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Portable Power

Discussion in 'Studio Equipment and Lighting' started by Ruffles, May 22, 2007.

  1. Ruffles


    May 5, 2005
    Rexburg, ID
    There has been a lot of talk on DPreview about building portable power systems like the Vagablond. I decided to put one together myself. I got the Samlex 300 Watt inverter for $118 from here. I then bought two 12V 12Ah batteries from Walmart designed for kid cars ($35 each).

    The charger is 1.5amps @ 15V. I got it from Toys R US for $20- also intended for kid cars. I put the whole thing in an Ammo box and here is the result. I did a test and I got 275 full power flashes with my 900 Ws Flashpoint 1820 monolight before the low voltage alarm started to sound. These were continues flashes too, every 4 seconds as soon as the strobe recharged. I think this is a worst case scenario as I wouldn't ever shoot that way. If I had gone slower, I think I could have gotten more.

    The inverter buzzes a bit while it's charging and I talked to Samlex who said this means it's being pushed to it's max. If I were doing it again, I'd get the 600 Watt version. It also gets a little warm but has it's own cooling fan that kicks on and if I stop shooting for a couple of min, it cools right back down and the fan switches off.

    I thought about wiring the AC plug and the charging plug to the outside of the box so that I could access them with the box closed but decided that it would be safer to leave them inside thereby requiring the lid to be open which allows the batteries to vent. The batteries are Sealed Lead Acid but this is a big warning on the side to not charge them in an air tight enclosure.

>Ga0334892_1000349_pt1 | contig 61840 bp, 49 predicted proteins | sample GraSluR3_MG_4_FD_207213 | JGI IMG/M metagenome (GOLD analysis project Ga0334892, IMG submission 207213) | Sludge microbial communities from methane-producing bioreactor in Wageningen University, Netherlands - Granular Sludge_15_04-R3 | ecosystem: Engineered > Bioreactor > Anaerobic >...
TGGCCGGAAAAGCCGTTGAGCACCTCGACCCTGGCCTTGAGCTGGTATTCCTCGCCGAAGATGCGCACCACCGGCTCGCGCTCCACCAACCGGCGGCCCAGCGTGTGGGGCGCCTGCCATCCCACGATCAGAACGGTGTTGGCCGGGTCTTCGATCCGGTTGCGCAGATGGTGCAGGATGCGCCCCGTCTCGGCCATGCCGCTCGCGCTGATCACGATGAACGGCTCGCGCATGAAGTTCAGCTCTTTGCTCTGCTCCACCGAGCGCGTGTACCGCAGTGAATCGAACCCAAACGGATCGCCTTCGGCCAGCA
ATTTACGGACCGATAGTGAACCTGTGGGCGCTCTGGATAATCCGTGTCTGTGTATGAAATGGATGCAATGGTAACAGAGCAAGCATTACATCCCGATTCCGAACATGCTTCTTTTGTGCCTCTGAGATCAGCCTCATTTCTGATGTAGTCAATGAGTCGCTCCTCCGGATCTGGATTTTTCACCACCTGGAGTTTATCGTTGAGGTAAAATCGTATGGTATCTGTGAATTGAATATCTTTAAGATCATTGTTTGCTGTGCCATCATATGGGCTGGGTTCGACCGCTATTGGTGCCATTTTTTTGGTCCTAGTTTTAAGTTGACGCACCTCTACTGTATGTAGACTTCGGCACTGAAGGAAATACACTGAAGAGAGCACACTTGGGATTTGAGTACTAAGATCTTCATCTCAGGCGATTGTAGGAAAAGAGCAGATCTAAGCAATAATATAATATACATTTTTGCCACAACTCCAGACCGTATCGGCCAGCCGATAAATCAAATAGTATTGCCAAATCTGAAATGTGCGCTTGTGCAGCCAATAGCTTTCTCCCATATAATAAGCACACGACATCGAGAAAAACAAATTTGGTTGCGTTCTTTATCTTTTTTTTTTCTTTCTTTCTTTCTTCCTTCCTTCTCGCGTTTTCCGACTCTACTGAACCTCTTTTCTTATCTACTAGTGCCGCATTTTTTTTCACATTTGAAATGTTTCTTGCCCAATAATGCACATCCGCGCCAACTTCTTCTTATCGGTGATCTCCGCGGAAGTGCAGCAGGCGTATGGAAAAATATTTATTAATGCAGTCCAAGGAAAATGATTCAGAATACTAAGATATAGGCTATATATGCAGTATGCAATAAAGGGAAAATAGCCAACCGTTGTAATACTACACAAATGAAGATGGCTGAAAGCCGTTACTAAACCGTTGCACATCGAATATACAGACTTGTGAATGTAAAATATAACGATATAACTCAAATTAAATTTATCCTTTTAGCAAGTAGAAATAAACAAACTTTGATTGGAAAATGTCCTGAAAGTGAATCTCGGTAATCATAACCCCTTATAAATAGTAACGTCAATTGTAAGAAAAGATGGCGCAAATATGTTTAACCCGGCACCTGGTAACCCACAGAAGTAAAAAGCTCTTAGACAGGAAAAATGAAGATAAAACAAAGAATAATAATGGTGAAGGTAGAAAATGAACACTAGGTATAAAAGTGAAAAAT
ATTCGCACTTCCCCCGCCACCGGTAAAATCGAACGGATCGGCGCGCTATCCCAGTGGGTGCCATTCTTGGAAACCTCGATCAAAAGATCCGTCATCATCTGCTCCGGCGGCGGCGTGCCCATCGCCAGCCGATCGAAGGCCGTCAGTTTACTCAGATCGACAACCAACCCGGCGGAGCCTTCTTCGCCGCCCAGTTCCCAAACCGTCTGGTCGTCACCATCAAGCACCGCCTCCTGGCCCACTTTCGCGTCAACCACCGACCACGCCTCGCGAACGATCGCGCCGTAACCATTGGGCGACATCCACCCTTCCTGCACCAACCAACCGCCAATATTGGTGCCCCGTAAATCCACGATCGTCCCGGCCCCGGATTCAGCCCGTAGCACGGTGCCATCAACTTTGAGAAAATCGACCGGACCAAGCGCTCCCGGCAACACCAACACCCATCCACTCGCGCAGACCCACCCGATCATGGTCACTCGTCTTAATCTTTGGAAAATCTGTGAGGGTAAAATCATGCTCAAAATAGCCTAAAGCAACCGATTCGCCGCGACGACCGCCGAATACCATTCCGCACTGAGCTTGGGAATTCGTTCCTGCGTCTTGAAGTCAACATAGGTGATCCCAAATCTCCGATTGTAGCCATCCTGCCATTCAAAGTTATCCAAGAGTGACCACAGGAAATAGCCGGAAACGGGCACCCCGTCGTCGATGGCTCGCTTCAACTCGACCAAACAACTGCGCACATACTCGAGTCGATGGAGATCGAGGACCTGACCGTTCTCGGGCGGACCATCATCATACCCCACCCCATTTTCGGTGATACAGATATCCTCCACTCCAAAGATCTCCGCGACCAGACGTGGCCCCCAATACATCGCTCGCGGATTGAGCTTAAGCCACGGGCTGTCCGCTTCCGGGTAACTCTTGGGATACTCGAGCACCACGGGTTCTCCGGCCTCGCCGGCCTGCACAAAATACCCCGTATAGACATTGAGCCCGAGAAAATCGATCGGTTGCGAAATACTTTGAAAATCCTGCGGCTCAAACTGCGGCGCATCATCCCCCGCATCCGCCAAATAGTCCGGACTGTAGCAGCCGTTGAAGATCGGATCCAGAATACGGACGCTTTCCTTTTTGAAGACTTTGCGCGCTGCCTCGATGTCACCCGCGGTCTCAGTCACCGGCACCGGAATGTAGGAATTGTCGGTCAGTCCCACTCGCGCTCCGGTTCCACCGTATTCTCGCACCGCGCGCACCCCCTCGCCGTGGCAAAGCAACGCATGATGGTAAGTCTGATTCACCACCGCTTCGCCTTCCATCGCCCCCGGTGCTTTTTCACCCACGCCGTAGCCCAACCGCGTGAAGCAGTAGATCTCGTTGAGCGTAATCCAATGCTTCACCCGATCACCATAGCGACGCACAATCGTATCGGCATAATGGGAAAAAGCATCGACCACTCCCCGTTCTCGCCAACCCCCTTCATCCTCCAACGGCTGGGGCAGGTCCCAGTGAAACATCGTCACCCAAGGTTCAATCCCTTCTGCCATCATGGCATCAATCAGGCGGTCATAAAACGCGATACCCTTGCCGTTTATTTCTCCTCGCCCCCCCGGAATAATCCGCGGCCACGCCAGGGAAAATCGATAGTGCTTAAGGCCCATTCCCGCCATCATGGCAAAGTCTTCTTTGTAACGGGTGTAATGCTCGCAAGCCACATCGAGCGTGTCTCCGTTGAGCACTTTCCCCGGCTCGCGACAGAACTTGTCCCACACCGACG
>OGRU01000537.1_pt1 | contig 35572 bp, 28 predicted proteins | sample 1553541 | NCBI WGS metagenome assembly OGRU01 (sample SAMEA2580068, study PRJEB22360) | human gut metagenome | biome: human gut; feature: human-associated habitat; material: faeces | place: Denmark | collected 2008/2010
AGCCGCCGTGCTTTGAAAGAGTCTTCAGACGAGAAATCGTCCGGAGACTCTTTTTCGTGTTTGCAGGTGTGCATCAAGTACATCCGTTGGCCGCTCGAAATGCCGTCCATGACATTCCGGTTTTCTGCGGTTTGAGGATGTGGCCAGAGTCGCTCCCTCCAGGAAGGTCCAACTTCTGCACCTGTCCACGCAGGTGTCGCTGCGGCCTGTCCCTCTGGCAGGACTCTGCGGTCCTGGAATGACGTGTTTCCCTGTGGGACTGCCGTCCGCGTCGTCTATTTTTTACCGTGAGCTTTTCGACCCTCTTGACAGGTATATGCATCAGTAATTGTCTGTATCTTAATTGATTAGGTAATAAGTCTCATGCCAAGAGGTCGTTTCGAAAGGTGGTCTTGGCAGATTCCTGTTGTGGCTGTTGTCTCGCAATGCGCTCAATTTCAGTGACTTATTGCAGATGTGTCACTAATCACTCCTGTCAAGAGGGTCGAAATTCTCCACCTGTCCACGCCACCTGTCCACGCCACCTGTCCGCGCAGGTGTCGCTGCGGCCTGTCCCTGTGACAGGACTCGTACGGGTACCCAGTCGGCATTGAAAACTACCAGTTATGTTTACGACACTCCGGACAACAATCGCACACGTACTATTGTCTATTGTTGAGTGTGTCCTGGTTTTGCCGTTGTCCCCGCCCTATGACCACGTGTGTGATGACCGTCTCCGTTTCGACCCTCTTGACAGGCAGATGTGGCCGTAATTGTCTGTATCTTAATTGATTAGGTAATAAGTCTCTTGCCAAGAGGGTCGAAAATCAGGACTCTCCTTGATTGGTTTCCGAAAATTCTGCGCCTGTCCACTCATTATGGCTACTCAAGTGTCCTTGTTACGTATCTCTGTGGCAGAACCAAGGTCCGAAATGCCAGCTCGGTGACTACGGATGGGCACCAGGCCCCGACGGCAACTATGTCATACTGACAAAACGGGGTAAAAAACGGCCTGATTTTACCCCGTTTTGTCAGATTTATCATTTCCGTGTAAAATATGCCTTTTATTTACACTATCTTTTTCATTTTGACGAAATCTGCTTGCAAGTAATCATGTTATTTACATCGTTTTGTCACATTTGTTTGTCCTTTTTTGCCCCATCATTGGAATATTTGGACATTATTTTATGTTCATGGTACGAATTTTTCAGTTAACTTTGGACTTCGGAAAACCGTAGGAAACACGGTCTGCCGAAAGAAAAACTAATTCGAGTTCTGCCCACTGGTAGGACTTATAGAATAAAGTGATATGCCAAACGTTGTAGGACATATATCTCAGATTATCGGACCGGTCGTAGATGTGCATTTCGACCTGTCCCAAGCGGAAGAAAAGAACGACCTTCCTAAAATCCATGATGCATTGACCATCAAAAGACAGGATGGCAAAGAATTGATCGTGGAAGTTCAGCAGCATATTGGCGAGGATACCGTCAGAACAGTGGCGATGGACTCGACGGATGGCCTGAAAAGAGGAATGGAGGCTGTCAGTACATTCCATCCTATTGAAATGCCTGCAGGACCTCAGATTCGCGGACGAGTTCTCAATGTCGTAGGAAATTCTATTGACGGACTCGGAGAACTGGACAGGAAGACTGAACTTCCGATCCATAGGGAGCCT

Over all, I'm really happy with it and recommend anyone who want to take their lights on location to give it a try.

  2. Gr8Tr1x

    Gr8Tr1x Guest

    Thanks for sharing, Ruffles. I don't use any strobes other than my SpeedLights, but this is good info to have. DIY proects are quite satisfying, aren't they?
  3. Ruffles


    May 5, 2005
    Rexburg, ID
    Yup, DIY is tons of fun but most importantly for me...cheaper (usually).
  4. and the first shot is a lovely studio shot.
    I like the metal bg -its tuff!:cool: 
  5. sic1


    Feb 9, 2007
    Chicago IL
    Would this work? Sorry you have to copy and paste,wouldnt save as link?

  6. Ruffles


    May 5, 2005
    Rexburg, ID
    I've read that the inverter must have a true sine wave output to avoid damage to the strobes. I couldn't find any detailed specs on the one you linked to so I don't know if it would work.
  7. GoGo


    Apr 20, 2006
    New York

    Hey Ruffles,

    Is this similar to what BlindMike built last year? I have not seen him around but I seem to remember the Samlex component?

    Just as an asside, I own and have been using a single outlet Vagabond unit. That power source is very robust as I have yet to wear one out on a shoot. I use a 320ws light with it and it just flashes and flashes showing no sign of the charge dissipating (I use the light at about 25% power). Amazing power scource, it really surprised me.
  8. cgrab


    Jan 3, 2007
    Thank you for the inspiration and instruction. I will try to round up those parts. What did you use for insulation? Ther are quite some amps sloshing around in that metal box!
    Best regards
  9. DanWhite


    Jul 10, 2005
    Lansdale PA
    are you using an inline fuse between the battery and inverter? Also do you use a grounding rod?

  10. Ruffles


    May 5, 2005
    Rexburg, ID
    For mounting the batteries, I used a couple of pieces of 1" aluminum angle iron and some small wood blocks. I had initially planned to use expanding foam but thought that might insulate the batteries too much and make it harder to dissipate heat. I also used a 40 amp inline fuse on the positive side. I've not used a grounding rod.
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